Evolution by natural selection absolutely should be taught in school (obviously). But I have a few other helpful suggestions.

    Perhaps 'science history' should be taught (I've found books like Bryson's "Short History of Nearly Everything" and Bodanis' "Electric Universe" to be helpful) as well. Science literacy and mathematical literacy are invaluable, but for many students perhaps it would be helpful if they were also introduced via philosophy courses to the writings of Descartes and Spinoza.
    Gaining perspective for mathematics and science within the larger framework of traditional Eastern and Western thought would assist students in understanding that evolutionary theory, etc., are far from arbitrary and in fact grounded in the soundest principles of empirical observation.
    I think a grounding in philosophy could even help scientists better communicate with the public. For instance, if one can understand the natures of the Brothers Karamazov, one can gain some understanding to the impediments to human concensus on 'spiritual' matters.

    In other words, the context in which an education is couched is nearly as important as the education itself.

    Just my $.02

  • ||

    Someone Who Doesn't Want to Lose His Job said: This is what makes ID unsuitable to be taught in any science class: not that it's wrong, or even that it's religious but that it doesn't have the ability to be tested and potentially falsified that scientific claims do.

    Absolutely true. But it seems some people can't tell the difference between a philosophical hypothesis and scientific theory.

  • ||

    It is funny to see all of you criticize Ben, if you all had only 10 % of his brains, you would be very fortunate!
    Go Ben
    !

  • ||

    Ironic that the reasoned minds on this blog are criticizing a movie they have not even seen yet!

  • Someone Who Doesn\'t Want to L||

    Golani:

    As to Ben's brain:

    A law degree is OK if you aren't smart enough to get your Ph.D. in something serious. I mean, it's certainly better than an M.B.A. or a Ph.D. in Political Science or Comparative Literature.

  • Someone Who Doesn\'t Want to L||

    Sorry, I get arrogant when I'm drunk and communicating through the wondrous anonymity that is teh internets!

  • Bob||

    So let me get this straight: Ben Stein makes a ridiculous Hitler comparison and he is an idiot, but some moron at the Cato Institute compares Roosevelt to Mussolini and states the Depression worker programs are in the same spirit as Auschwitz and he is lauded by people on this site as a genius and is actually defended. Hypocrisy is too much of an understatement for this situation.

  • ||

    Bob said: Hypocrisy is too much of an understatement for this situation

    I actually cannot disagree more with this. I do not agree with the ad hominem arguments against Mr. Stein. I was not even criticizing the movie, or really even the article. I was simply pointing out that I feel the 'intelligent design vs. evolution' debate is moot if educators consider philosophy and the actual work of science within their proper context. It is not the imperative of scientists to see or not to see the 'Hand of God' at a quantum level or what not. The scientist must make empirical observations and use the scientific method.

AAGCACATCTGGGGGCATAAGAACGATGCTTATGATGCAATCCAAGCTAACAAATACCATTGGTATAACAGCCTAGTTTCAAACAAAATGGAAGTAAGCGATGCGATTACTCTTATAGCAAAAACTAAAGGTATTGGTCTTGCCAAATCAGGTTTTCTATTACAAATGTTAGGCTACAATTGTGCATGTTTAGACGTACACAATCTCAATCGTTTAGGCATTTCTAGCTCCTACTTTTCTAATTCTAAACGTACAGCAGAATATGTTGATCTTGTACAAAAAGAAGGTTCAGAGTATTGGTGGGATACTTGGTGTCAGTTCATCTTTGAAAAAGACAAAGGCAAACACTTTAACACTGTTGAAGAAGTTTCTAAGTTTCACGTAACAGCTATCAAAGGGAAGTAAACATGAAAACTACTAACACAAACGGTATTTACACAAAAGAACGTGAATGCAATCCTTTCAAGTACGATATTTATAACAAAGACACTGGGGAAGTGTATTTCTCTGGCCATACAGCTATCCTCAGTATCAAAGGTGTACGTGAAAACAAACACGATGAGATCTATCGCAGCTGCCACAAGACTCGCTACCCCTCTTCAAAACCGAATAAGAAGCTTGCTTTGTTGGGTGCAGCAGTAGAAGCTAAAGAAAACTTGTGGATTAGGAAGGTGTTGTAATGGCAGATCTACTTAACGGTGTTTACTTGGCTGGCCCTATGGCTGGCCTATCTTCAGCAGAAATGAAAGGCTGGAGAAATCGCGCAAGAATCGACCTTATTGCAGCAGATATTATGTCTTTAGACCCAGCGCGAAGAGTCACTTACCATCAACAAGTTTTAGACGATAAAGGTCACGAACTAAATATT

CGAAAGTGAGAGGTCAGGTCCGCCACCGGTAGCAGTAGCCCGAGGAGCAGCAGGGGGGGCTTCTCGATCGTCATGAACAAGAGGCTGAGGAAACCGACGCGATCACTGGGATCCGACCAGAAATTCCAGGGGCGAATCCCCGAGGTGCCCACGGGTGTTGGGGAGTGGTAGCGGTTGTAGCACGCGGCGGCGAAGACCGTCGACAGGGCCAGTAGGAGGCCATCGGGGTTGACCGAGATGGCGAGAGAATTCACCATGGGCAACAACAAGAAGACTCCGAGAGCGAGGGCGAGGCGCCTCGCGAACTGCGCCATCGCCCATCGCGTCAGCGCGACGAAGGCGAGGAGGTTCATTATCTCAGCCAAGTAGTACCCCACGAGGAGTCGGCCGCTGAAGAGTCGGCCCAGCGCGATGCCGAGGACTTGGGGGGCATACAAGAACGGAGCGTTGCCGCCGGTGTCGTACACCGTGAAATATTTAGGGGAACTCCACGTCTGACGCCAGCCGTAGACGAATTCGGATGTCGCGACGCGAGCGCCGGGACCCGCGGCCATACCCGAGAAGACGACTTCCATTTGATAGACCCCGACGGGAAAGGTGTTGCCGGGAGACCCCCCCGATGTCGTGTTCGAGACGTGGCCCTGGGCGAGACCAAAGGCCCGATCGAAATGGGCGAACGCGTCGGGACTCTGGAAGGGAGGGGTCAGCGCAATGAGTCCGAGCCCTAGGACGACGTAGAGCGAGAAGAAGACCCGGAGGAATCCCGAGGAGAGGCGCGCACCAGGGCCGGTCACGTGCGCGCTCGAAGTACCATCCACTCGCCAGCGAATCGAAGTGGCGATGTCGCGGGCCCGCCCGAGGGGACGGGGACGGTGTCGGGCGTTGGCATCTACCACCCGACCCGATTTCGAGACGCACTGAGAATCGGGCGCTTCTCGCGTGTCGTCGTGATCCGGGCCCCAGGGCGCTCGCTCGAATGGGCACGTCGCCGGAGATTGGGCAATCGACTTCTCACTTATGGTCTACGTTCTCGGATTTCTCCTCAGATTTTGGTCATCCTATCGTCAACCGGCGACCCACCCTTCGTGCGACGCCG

Whatever metaphysical views the scientist may hold, they are immaterial when observing the physical world.
    As for the article on FDR, I thought both the author and reviewee took great pains not to equate FDR with said authoritsrians, but make a 'reasoned' comparison.
    I haven't watched the movie, so I can't be sure, but it seems Stein has made a similar error in reasoning as many ID proponents. If you're going to present the idea of God in a classroom, it should be within a parallel philosophical discussion, not within the context of hard science. Or at least not without mentioning the Anthropic principle or something.

  • ||

    H. Humbert said: No, the notion that there may have been some sort of creator is inherently vacuous

    It depends, I suppose on whether one is predisposed to put an idea that is so unscientific out of one's mind.

    For me the Deist idea of Monus Monadus is not so easily removed from metaphysics (as distinguished from epiphysics), unnecessary as the concept is within physics.

    I don't believe such mystical feelings are always utile, but I believe they're related to a reverence for nature that science can help nurture within people.

    But I believe the only difference between Deists and Atheists, and Agnostics for that matter, is an arbitrary conceptual azimuth for predilection.

    Look at me trying to justify my Deism. :)

  • ||

    What's interesting is that the domain name expelledthemovie.com was registered on March 1th, PZ Myers was contacted about an interview in April. And Dawkins too was contacted around that time I believe.

    So why did they decide to do the interviews from Rampant Films claiming the movie was going to be called Crossroads when expelledthemovie.com was already registered? It seems they just used Rampant Films and the seemingly made-up movie Crossroads to fraudulently obtain the interviews. So this wasn't just a misunderstanding or a name-change but more like a well thought out plan to deceive.

    Here's the tool I used to investigate when the domain names were registered:
    http://www.networksolutions.com/whois/index.jsp

  • Bad||

    Damn, really good point there Roger.

  • ||

    Mickey Klein writes: